Archive for January, 2004
But the dating chapter is going to have to deal with some of this stuff frankly, such as this thing someone just forwarded to me: Lessons I Learned From Casual Encounters w4w – w4m
Caterina Fake explains why the backlash against social software among the most thoroughly wired blog technorati elite distracts from the fact that social software tools are useful for people who don’t have long-crafted online social presences, in Caterina.net: Continued Enthusiasm for Social Networks.
Let’s be path of least resistance about linklogging:
- I’ll add a new category (unless you think links don’t need a category but do need to be categorized using existing categories.
- Start posting links to that category (or to any category).
- Use the title field, but it can be a simple keyword, no requirement for pithy titles.
- Don’t post raw URL but use bookmarklet-type approach to grab linktext and anchor tag, and then just publish or – if you feel like it – tweak, add a wry comment, or whatever.
- If we use categories we can sort them onto the side or give them conditional formatting, maybe to make the titles look more like keywords.
Or we can wait for the next great rearchitecting….
The CAMPWARE initiative is a project of the Center for Advanced Media-Prague (CAMP), the aim of which is to develop and aggegate open-source software solutions for independent news media organizations. “CAMPWARE intends to provide a platform for collaborative software development, as well as financial support through project-related developments and a fellowship program.” They have three main products so far:
We are pleased to announce that the 2.1.4 version of CAMPSITE, Campware’s multilingual, Unicode-based web-content-management system for news sites has been released. …
LOWLIVE is the streaming remote control to on-air FM transmitters. Developed primarily to allow radio transmissions to go on-air in crisis situations with minimal personal risk to journalists and station management, LOWLIVE can be used in any situation where remote access to a sound device is necessary. Audio content for the FM transmission will be delivered over the Internet. Accessing a computer connected to the radio transmitter from anywhere through the web, radio producers can upload their own content from remote for high quality transmissions, or simply relay existing web broadcasts to the remote transmitter. LOWLIVE allows to build continuous playlists or scheduled one-off events. …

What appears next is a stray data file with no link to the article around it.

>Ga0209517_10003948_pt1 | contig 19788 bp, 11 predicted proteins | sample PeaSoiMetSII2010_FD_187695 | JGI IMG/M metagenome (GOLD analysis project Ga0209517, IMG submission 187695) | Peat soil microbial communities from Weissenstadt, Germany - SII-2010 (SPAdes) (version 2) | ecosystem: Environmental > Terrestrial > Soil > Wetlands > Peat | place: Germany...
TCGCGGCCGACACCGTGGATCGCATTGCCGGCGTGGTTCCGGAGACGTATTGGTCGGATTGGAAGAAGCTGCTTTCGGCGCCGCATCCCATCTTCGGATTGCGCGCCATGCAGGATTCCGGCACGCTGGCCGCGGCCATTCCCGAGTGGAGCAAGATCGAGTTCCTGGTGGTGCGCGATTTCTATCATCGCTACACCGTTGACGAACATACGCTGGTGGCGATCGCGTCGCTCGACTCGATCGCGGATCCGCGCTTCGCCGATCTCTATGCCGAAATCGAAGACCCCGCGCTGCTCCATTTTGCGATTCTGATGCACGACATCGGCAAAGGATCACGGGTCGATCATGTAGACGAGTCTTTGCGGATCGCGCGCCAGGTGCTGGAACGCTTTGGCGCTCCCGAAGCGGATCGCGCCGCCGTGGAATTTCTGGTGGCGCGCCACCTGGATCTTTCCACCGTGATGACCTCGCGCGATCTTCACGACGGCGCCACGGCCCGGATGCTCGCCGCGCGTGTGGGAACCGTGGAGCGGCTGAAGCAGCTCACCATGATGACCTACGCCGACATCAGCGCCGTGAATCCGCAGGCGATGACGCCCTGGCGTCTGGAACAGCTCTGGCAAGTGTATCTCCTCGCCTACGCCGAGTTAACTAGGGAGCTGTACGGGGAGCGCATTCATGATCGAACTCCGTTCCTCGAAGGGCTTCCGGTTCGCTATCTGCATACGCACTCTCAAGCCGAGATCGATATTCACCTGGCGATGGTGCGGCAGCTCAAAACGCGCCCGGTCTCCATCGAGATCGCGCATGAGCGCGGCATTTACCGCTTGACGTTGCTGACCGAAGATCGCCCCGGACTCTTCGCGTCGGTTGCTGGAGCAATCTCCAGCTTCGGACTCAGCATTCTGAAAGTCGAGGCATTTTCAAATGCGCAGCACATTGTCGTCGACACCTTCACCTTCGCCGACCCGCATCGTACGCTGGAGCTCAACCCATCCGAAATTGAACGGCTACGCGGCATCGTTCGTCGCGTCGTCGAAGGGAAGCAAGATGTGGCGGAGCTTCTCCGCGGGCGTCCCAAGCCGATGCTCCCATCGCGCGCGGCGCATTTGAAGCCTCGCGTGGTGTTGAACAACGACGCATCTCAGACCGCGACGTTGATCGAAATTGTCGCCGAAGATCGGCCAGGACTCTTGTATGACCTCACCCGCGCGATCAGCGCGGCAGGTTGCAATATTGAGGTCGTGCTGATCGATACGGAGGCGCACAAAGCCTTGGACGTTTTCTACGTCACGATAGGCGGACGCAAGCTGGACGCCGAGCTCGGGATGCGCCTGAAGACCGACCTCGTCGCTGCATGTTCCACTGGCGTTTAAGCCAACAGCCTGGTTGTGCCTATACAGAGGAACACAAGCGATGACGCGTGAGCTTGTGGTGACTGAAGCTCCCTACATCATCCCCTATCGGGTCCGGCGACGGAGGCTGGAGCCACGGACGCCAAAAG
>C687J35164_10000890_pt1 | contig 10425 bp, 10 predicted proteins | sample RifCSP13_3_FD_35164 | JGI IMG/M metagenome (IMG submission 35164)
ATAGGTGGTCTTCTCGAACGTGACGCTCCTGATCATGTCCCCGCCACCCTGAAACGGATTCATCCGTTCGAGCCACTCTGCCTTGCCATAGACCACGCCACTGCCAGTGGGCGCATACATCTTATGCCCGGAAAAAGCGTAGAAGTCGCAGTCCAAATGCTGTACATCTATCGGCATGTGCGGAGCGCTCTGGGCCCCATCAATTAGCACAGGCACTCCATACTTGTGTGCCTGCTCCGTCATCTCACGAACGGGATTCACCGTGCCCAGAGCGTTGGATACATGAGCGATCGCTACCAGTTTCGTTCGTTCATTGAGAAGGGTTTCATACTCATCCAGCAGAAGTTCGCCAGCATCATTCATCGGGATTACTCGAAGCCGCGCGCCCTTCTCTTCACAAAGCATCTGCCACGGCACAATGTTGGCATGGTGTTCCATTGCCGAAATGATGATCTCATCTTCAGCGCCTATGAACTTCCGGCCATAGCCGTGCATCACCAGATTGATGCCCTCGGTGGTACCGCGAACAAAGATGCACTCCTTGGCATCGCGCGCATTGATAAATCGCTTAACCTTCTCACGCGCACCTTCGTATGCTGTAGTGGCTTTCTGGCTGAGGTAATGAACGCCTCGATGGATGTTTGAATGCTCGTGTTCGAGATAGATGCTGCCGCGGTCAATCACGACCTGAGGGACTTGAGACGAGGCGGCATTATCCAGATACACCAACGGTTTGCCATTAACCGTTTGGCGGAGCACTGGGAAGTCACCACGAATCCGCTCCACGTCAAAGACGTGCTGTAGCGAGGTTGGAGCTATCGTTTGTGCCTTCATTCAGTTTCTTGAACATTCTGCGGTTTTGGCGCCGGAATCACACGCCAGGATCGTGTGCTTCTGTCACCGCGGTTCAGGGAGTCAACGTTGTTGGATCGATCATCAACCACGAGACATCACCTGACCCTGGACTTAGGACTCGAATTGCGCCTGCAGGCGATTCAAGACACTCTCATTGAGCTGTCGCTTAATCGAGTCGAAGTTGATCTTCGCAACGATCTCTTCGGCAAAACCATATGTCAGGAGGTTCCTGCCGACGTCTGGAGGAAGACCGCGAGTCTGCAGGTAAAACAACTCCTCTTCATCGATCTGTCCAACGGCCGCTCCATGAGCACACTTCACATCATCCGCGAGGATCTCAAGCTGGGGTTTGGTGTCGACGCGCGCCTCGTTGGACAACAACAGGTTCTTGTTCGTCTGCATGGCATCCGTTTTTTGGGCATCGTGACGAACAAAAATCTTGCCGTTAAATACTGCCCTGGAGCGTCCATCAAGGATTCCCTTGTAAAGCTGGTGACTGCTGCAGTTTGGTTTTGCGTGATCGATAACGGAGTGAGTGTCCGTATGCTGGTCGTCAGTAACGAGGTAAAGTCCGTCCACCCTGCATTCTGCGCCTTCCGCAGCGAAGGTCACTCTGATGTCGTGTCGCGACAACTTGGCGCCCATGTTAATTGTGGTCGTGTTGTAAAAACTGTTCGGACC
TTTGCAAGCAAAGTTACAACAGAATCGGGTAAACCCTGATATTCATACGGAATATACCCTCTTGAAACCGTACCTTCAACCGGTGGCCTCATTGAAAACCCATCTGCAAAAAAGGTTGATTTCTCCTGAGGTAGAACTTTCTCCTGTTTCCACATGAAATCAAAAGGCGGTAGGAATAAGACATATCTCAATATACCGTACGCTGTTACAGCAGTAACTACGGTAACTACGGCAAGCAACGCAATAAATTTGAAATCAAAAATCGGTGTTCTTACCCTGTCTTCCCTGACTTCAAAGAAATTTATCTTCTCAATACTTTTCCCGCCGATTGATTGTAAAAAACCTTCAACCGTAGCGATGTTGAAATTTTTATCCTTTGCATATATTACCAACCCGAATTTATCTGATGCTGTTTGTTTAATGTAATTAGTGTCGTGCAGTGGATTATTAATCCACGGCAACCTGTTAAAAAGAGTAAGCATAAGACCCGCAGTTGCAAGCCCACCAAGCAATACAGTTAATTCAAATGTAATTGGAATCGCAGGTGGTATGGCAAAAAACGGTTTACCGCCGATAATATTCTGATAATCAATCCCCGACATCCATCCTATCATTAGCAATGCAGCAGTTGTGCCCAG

Campware is pleased to announce the 1.0 release of Cream, a free and open-source customer relationship management (CRM) system designed specifically to meet the needs of media organizations. …
LOWLIVE is the one of the three with a real-world component, using the Internet to get on-air from locations and events where transmission might not otherwise be possible.
CNET covers both sides of the question—the Net alone can’t elect you; it’s hard to get elected without the Net—but the sidebar reads, “Bottom line: While Dean may not win the race, his success in raising money and awareness through the Internet has proven technology’s strength as a tool in political campaigns.”
Not much new (though the “so last year” line is good)—but have we already noted XFN “rel” tags?
Social networking sounds like a roundabout term for dating, and in some ways it is. A new Web site, Friendster.com, connects friends of friends in an ever-widening spoke-and-wheel linkage that draws on but goes beyond elements of pioneers Classmates.com and Match.com.
Despite its founder’s protests, though, Friendster retains the feel of friends “setting up” friends online.
In some ways, Friendster is already so last year. Tribe.net may be the true friend connector, purporting to connect people looking for all kinds of things in common. A lot of its tribal connectivity has to do more with transactions, however, than sociability.
For Web loggers, XFN—the XHTML Friends Network—enables coding links to other bloggers with a “rel” (relationship) tag. With enough participation, tagging eventually can permit virtual friendship-building.
Bob Mulholland, a longtime adviser to the California State Democratic Party, came to Manchester on a candidate-shopping trip this weekend, and with a friend from the British Labor Party, he managed to sneak into the Dean event through a back door. He, too, expressed surprise [at the crowded conditions]. “I think the Internet has changed crowd-building completely,” Mr. Mulholland said.